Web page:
PEP is HIV treatment for an emergency situation. We want to share this resource with you so you have ALL the resources available to you after a potential exposure, but especially if you’ve dealt with sexual assault. During such a sensitive time, we want to be sure you have access to whatever you need.
Below we’ve listed the basics of PEP. We recommend printing this page and bringing it with you if you go to the Emergency Room or a clinic for help.
EVERYTHING YOU WANTED TO KNOW ABOUT PEP
WHAT IS PEP?
If you’ve been exposed to HIV without any form of protection, take a deep breath. There’s a medicine called PEP — or post-exposure prophylaxis — that can lower your chances of becoming infected.
HOW DO I TAKE PEP?
Once your doctor prescribes PEP, you must start it within 72 hours (which is three days) after you were exposed to HIV. And the sooner you start PEP, the better. Take PEP once or twice daily for 28 days.
WHO SHOULD TAKE PEP?
PEP is recommended for people who have been exposed to HIV during sex, shared needles, are health care workers who were exposed, or were sexually assaulted. It’s only recommended for people who are HIV negative or don’t know their status, not for people who are currently living with HIV.
If you think PEP is the right option for you, go to your doctor, a clinic, a local health department or, in after-hour cases, an emergency room. It may be helpful to bring a print-out of this page or HIV.gov’s page to guide your visit. For more information and locations, visit our Testing Map. And to learn more about protecting yourself from HIV in general, check out the CDC’s HIV Risk Reduction Tool.
And after an emergency situation like this, some people find that they need a little extra help with mental health. You can ask your doctor or visit one of the clinics on our testing map to ask about counseling options that can help you work through it.
ARE THERE ANY SIDE EFFECTS TO PEP?
PEP may cause side effects like nausea in some people. But it can be treated and isn’t life-threatening. Just kind of uncomfortable.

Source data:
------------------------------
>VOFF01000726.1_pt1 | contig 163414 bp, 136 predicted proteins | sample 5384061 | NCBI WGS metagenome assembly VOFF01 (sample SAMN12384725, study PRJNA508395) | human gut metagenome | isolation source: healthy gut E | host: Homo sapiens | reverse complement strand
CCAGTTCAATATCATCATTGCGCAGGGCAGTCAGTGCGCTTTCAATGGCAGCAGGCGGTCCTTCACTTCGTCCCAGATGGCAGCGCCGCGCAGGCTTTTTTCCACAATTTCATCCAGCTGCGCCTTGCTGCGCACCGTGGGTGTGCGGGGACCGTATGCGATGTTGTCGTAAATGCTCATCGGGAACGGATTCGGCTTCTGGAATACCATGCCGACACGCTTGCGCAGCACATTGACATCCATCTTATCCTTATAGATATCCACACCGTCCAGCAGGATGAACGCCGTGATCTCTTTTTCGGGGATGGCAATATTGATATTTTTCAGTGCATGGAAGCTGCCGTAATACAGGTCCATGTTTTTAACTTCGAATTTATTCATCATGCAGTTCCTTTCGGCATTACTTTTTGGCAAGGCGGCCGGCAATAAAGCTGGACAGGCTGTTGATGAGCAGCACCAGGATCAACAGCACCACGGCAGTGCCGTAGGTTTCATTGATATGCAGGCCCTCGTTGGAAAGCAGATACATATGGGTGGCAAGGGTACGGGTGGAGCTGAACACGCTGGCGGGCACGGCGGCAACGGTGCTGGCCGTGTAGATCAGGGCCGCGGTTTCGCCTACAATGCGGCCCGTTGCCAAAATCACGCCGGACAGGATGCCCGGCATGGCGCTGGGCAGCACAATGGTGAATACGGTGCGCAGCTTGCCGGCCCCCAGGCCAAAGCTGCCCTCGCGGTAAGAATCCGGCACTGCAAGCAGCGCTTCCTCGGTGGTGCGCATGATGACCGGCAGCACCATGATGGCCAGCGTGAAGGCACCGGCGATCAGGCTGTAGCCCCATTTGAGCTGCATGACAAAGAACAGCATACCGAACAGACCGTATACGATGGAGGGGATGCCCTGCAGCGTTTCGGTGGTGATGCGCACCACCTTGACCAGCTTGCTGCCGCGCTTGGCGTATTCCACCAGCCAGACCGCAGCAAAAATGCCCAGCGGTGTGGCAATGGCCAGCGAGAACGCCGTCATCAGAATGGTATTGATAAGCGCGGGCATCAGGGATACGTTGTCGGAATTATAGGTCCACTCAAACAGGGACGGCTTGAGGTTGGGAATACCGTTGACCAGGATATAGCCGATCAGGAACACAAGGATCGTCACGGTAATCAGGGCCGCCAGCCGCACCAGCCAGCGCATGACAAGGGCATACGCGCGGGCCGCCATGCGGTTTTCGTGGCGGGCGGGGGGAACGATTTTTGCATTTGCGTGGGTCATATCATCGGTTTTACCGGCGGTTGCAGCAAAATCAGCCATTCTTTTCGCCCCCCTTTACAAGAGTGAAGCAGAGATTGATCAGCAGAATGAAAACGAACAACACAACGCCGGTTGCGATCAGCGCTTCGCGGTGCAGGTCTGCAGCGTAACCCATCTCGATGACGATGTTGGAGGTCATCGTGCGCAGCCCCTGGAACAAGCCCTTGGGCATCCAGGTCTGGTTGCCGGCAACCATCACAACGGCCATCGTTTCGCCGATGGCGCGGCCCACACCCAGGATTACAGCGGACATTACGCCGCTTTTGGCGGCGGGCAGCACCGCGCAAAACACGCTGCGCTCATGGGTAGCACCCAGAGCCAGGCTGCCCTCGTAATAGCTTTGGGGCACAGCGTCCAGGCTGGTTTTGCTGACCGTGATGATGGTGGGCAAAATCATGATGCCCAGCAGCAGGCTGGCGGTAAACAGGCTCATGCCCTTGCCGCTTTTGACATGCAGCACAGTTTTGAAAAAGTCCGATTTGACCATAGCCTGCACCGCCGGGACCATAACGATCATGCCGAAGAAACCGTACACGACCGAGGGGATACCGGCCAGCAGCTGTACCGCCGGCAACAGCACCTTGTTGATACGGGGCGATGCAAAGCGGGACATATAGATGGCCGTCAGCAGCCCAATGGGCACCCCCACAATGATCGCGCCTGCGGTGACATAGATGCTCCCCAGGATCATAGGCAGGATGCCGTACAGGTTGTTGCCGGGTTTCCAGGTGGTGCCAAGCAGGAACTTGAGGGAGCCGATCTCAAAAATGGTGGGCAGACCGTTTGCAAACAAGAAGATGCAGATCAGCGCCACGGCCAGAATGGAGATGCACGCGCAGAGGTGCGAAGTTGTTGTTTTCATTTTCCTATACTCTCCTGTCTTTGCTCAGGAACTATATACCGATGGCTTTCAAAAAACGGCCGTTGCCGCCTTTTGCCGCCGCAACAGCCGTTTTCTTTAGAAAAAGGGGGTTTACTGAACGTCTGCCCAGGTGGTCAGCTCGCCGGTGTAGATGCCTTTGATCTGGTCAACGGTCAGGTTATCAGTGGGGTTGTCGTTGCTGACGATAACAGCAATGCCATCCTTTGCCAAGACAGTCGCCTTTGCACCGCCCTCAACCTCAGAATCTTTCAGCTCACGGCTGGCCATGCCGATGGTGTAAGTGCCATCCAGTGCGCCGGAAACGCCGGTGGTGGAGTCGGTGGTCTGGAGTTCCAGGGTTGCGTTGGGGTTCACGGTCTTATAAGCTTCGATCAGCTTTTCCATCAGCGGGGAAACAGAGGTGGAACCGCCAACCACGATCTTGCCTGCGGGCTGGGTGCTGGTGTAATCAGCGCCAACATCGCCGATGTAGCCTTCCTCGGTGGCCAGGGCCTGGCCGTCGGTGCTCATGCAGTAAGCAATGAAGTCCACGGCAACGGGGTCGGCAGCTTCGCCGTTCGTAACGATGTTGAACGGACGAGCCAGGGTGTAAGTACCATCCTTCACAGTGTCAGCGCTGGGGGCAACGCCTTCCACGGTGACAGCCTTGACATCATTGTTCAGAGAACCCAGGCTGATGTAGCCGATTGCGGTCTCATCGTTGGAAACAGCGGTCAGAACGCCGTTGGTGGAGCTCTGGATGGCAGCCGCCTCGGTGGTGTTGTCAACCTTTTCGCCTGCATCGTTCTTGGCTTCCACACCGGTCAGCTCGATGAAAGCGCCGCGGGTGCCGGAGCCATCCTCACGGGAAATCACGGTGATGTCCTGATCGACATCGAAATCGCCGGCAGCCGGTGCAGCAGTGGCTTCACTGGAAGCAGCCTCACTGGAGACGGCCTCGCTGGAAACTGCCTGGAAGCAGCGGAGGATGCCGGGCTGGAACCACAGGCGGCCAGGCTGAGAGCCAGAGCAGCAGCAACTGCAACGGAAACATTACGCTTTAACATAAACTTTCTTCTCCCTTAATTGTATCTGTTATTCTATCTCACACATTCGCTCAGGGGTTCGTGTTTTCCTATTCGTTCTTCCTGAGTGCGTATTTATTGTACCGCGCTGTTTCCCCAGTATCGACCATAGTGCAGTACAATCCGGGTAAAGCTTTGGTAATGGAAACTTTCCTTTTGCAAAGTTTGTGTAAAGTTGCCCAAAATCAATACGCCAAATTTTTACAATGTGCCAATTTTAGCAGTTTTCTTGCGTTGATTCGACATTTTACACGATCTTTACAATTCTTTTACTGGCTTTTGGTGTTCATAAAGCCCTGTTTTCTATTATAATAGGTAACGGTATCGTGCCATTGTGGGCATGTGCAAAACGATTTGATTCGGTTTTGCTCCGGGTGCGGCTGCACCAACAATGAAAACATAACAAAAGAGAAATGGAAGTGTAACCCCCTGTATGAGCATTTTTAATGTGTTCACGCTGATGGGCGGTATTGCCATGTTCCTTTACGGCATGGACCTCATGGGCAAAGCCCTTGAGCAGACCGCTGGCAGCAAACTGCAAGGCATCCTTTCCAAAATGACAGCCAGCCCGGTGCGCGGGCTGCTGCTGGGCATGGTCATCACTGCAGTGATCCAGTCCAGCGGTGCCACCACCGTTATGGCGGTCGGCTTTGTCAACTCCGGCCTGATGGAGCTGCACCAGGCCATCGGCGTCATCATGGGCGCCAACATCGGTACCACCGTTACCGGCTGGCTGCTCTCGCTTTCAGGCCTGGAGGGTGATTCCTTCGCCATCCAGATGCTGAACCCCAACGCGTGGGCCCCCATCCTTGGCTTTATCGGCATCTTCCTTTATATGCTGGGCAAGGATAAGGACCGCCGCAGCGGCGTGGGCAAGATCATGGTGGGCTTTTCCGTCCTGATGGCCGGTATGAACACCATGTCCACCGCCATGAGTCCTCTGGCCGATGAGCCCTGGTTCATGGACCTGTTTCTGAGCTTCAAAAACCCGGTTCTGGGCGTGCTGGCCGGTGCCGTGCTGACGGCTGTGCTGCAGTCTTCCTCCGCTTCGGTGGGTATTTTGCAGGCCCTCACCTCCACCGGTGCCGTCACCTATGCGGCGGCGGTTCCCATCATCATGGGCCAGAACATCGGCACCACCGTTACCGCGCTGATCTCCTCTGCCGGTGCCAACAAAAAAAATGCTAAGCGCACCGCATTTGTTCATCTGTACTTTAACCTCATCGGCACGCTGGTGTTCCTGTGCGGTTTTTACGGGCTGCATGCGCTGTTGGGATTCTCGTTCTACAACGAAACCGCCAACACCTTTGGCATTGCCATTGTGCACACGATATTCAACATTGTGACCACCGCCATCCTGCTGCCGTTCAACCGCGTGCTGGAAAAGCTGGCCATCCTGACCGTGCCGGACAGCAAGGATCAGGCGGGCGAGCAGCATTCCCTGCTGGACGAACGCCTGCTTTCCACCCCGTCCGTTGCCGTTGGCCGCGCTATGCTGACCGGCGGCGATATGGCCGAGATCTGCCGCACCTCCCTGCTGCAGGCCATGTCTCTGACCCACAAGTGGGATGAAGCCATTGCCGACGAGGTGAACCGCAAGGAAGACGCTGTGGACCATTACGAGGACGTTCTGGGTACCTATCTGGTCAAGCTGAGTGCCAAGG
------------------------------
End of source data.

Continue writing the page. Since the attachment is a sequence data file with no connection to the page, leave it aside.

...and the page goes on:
HOW WELL DOES PEP WORK?
Scientists have proven that PEP is very effective at protecting against HIV after someone has been exposed. If you take it within 72 hours of exposure and take your medicine every day for 28 days, PEP will most likely prevent you from catching HIV.
CAN I TAKE PEP MORE THAN ONCE?
Absolutely! The only negative of taking PEP more than once is dealing with any side effects more than once. However, if you find that you’re regularly exposed to HIV, then PEP might not be the best way for you to ensure you’re a healthy sexual being. Consider talking to your doctor about PrEP, which is pre-exposure prophylaxis. It’s a daily pill that’s 90% effective at protecting against HIV from sex and 70% effective at protecting against HIV from injection drug use.
HOW CAN I GET PEP?
Your health care provider, an emergency room doctor, and the DC Health and Wellness Center can prescribe PEP.
HOW DO I PAY FOR PEP?
Most insurances cover PEP. If you have a prescription for PEP, you’ll only be responsible for the co-pay. If you don’t have insurance, let your doctor know. Many PEP manufacturers offer financial assistance, and doctors can quickly request PEP for free on your behalf. If you’ve been prescribed PEP after a sexual assault, you may be eligible for reimbursement through DC’s Crime Victim’s Compensation Program.
Need to discuss your options? Contact the DC Health and Wellness Center at (202) 741-7692. Or check out Poz’s resources list.
WHEN SHOULD I GET TESTED AFTER PEP?
After taking PEP, doctors normally recommend getting tested three months and six months following your HIV exposure.